The Day - 6-27-20 - James E. Wisher

The Day – 6-27-20

This is probably going to sound repetitive, but I had another nice, quiet day yesterday. Other than a little work in the flower garden I took it easy, did a little of my drawing class, and wrote 7 more pages on the new novel. The end is still a little way off, but I can see it now, which is both good and bad. It’s good, because I have a map to follow, even if it’s only in my head. It’s bad because I know basically how the story ends. Now I have to force myself to focus on writing it rather than moving on to the next story since this one feels done. Maintaining the balance between the two feelings is tricky, but it happens at the end of every novel so I don’t worry about it anymore.

One quick update today, the paperback version of The Hidden Tower has now linked with the ebook version so you can find them both on the same page.

So last night I started a collection of stories by Clark Ashton Smith. He wrote mostly dark fantasy in the 1930s and 40s. He was a contemporary of two other amazing fantasy authors, H. P. Lovecraft and Robert E. Howard. Not bad company for a fantasy author to keep. Anyway, the first story is very good, but wordy and atmospheric in the way stories of that period tended to be. Part of it was just his style, but another part was money. This was the pulp era and these guys all got paid by the word. Some of them became millionaires at a penny a word. I think it was Earle Stanley Gardner who said you didn’t end a gun fight until the hero was down to his last bullet. Not when every shot is money in the bank.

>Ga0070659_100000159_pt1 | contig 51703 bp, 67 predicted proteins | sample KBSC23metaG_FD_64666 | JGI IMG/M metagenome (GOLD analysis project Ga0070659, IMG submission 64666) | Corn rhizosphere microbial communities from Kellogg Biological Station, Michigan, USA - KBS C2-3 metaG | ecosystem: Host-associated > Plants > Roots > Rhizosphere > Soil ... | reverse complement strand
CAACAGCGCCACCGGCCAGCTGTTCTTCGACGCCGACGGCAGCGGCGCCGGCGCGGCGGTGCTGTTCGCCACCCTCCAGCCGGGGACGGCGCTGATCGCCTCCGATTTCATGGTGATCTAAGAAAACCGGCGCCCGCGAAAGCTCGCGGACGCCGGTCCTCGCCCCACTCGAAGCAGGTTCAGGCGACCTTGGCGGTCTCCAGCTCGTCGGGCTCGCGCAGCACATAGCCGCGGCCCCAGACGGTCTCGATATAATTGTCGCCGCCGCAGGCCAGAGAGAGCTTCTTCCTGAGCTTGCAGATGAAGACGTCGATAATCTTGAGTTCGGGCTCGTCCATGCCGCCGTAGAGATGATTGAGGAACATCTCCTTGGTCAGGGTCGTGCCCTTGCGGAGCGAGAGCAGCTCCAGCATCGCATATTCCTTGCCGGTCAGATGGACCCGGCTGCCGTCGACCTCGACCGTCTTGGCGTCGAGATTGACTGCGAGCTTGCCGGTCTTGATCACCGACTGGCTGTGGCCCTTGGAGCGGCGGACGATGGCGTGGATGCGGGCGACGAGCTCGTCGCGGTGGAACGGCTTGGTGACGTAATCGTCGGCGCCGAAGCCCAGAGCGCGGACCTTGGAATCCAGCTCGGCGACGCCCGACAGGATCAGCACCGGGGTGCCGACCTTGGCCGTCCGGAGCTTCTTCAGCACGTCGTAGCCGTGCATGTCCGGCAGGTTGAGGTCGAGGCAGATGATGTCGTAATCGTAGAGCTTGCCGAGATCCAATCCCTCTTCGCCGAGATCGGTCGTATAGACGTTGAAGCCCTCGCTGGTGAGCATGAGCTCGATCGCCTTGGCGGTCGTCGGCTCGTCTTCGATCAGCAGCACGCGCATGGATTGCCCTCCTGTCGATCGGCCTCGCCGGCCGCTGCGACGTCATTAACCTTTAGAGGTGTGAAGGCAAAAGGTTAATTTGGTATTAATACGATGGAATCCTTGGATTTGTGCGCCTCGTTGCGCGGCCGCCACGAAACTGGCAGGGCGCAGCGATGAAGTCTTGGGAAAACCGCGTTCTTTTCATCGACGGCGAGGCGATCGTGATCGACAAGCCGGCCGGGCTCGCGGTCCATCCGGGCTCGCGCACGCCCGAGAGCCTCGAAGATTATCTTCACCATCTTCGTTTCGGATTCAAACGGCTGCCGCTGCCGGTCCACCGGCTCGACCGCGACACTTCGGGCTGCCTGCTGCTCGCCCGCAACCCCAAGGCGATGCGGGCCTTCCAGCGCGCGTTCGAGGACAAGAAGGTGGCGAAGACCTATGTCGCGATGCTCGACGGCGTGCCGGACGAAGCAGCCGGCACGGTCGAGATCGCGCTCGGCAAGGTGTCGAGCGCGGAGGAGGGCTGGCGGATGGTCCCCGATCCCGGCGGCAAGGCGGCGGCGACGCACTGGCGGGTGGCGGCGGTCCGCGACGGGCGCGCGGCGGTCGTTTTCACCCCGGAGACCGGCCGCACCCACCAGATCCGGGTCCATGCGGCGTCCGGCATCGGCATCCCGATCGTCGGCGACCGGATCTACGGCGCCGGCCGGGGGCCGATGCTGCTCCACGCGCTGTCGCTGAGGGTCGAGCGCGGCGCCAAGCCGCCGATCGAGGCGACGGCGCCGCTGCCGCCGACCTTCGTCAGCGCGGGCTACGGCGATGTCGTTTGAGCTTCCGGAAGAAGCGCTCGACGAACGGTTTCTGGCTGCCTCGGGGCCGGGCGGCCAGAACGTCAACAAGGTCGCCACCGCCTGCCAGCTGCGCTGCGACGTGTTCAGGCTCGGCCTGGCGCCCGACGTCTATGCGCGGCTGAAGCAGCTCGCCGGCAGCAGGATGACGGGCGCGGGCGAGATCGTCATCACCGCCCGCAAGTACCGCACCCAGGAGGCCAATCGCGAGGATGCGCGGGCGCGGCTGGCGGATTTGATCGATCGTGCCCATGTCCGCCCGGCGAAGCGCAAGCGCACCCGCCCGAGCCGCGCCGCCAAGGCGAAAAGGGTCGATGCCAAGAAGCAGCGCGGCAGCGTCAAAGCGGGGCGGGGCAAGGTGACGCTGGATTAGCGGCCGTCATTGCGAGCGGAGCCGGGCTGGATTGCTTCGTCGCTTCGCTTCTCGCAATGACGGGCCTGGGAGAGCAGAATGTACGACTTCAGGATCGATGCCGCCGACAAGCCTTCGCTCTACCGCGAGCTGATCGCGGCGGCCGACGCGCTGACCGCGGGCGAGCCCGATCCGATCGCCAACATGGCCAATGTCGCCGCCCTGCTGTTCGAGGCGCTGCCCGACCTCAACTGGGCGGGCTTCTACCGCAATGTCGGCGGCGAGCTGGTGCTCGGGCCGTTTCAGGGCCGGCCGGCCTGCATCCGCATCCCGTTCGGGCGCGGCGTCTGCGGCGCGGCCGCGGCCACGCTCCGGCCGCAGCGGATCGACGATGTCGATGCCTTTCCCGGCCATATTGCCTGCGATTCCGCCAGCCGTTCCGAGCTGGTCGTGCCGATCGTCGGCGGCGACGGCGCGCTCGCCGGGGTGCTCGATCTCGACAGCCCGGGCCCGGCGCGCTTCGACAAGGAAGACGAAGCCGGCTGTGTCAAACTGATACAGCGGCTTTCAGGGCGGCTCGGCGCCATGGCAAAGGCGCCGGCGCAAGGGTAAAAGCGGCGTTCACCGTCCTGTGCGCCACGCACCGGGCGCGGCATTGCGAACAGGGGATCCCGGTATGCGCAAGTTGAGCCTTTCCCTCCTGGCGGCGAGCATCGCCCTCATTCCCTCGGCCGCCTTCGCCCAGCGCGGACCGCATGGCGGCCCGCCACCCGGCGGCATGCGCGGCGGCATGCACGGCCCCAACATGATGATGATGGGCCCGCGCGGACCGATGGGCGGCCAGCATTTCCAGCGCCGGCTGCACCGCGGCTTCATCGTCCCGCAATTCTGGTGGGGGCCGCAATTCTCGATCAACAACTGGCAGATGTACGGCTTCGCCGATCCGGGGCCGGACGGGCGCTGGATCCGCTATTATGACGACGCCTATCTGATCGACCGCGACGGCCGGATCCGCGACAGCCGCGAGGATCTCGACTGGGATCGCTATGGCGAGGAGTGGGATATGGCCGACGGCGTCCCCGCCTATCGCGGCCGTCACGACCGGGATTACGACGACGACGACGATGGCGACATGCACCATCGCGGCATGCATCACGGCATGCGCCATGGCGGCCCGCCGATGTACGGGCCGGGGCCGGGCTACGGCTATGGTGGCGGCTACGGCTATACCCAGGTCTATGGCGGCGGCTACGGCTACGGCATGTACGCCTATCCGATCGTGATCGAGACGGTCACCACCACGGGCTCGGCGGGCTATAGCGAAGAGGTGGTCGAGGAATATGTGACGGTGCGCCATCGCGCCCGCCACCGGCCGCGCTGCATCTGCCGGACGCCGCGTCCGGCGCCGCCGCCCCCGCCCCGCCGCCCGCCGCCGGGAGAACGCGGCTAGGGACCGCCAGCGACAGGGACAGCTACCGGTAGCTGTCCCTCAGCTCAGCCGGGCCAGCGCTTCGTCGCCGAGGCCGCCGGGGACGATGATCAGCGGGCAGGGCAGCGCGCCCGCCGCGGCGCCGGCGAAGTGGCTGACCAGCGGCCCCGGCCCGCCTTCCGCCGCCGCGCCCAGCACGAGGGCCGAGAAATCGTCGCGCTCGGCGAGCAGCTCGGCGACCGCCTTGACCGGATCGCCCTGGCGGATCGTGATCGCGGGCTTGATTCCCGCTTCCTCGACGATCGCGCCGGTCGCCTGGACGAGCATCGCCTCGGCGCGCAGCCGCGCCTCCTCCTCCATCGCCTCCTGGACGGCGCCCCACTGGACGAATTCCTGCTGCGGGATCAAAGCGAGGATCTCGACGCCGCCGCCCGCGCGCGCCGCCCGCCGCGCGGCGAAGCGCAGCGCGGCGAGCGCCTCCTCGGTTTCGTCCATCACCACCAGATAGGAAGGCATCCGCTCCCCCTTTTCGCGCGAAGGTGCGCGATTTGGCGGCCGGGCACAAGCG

Another interesting thing about this era was the writers focused almost entirely on short stories and novelettes for magazine publication. That is totally different from today where indy authors like me focus almost entirely on novels.

We end, as usual, with a preorder update. The Great Northern Way is up to 252 preorders. I’ve also been selling a few copies direct every day, which is nice. So thank you everyone for your continued support. It means the world to me.

Talk to you tomorrow.

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